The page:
When Women Bully Women – Psychology Today
Why Women are the Worst Kind of Bullies – Forbes

If you are not aware of impulses that might be harmful to others, you won’t make rational decisions about how to express them. I wrote about this a bit in an article on political power. The interesting part is all three of the examples I used were former female managers of mine. One was aware of her own motivations and desires and acted directly and ethically; the other two–not so much.

Since my first career was in music, I couldn’t ignore my competitive nature. I had to audition against other singers, and the more I wanted to beat them, the better I did. This also meant that to some extent, I could watch for negative competitive behaviors in my interpersonal relationships, although I did not always succeed. There have been many instances where I have looked back at a past decision and thought, “Yikes! That was a bit much. Not cool, Michelann.” But the fact alone that I can openly say that I’m competitive makes me a bit of a weirdo. Whereas I tend to think it makes me maybe a little more trustworthy, since I can guard against letting my competitiveness unnecessarily hurt a relationship.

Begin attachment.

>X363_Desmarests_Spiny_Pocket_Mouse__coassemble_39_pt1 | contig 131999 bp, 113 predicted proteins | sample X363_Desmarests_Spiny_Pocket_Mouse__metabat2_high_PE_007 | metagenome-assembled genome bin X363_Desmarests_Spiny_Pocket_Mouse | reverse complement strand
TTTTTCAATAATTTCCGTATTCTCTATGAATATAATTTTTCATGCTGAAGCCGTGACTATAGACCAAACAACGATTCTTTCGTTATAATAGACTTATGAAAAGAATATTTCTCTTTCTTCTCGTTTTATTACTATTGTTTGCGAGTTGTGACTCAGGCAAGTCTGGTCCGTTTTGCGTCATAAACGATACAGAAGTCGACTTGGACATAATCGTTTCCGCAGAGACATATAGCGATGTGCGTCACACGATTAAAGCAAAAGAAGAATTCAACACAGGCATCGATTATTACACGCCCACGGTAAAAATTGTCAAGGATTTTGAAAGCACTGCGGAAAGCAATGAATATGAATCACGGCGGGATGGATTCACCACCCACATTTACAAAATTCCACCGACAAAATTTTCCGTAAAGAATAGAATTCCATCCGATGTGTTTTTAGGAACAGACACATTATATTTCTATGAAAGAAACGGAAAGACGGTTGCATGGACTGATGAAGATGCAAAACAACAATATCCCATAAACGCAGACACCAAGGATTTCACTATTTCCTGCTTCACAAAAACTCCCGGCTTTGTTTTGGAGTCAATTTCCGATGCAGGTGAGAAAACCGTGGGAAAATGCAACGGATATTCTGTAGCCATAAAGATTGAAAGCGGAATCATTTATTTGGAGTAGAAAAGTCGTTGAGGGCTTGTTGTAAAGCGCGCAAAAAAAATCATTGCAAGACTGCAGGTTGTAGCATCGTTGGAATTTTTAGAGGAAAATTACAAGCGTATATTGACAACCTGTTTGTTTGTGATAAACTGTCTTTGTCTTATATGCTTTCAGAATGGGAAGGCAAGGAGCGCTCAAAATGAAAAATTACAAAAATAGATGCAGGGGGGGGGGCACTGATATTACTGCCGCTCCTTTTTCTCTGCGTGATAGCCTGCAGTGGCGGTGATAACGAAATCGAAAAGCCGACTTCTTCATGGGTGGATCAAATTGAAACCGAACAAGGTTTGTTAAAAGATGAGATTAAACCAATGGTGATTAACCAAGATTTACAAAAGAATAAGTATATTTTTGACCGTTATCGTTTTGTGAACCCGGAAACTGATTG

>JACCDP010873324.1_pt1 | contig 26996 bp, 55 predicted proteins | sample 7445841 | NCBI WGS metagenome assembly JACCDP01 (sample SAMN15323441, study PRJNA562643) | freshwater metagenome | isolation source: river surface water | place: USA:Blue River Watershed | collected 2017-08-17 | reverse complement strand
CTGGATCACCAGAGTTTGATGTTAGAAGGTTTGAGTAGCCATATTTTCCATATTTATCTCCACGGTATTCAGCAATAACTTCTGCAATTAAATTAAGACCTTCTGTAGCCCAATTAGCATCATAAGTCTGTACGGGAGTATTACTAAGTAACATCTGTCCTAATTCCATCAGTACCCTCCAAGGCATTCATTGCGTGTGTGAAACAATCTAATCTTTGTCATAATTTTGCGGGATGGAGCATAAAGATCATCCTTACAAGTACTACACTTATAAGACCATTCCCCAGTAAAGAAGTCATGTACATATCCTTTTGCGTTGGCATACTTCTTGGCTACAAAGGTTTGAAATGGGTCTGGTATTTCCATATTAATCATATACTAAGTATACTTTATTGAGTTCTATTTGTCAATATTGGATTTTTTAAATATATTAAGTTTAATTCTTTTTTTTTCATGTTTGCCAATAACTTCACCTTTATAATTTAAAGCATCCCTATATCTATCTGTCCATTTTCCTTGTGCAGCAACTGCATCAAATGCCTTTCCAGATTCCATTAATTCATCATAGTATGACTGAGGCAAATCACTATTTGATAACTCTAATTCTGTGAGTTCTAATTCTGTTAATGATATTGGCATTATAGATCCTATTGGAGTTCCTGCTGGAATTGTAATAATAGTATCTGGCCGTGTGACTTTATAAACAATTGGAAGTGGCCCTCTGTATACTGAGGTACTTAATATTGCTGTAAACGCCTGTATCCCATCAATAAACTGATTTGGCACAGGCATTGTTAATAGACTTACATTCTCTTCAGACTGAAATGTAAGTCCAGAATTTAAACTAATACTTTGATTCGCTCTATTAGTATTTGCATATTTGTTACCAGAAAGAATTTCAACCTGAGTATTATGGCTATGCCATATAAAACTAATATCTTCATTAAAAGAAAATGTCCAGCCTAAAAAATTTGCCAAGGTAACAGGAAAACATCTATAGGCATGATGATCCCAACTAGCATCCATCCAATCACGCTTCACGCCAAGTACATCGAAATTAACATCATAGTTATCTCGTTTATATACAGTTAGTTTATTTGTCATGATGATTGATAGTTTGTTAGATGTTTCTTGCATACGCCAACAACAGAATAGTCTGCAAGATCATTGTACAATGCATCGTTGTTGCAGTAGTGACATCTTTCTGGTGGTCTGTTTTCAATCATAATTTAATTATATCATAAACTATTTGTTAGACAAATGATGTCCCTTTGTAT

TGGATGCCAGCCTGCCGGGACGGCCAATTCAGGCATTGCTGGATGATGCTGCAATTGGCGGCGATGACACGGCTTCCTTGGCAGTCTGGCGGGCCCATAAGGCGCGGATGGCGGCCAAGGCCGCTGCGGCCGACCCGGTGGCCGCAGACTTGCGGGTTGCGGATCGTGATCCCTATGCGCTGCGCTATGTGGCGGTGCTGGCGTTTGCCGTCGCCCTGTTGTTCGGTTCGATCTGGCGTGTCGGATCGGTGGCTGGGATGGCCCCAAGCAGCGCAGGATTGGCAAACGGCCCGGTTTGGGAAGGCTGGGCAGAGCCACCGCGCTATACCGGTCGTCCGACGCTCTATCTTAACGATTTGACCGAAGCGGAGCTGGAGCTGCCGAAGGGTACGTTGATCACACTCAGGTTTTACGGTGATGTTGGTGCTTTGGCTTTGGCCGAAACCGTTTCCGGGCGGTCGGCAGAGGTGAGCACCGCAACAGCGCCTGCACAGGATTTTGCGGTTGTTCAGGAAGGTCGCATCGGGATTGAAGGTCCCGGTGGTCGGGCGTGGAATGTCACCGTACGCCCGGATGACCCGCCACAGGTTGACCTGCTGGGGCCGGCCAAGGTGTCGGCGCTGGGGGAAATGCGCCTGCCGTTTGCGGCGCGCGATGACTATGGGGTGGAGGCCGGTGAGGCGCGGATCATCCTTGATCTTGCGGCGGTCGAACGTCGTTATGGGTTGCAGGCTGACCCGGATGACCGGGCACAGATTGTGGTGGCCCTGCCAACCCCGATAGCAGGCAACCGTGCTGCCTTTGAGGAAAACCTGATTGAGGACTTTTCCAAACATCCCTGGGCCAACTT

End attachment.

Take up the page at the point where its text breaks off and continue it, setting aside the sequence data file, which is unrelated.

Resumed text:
What do you think? Are women competitive? Is indirect competition healthier than direct competition? Should we be able to talk about things like envy and jealousy more openly?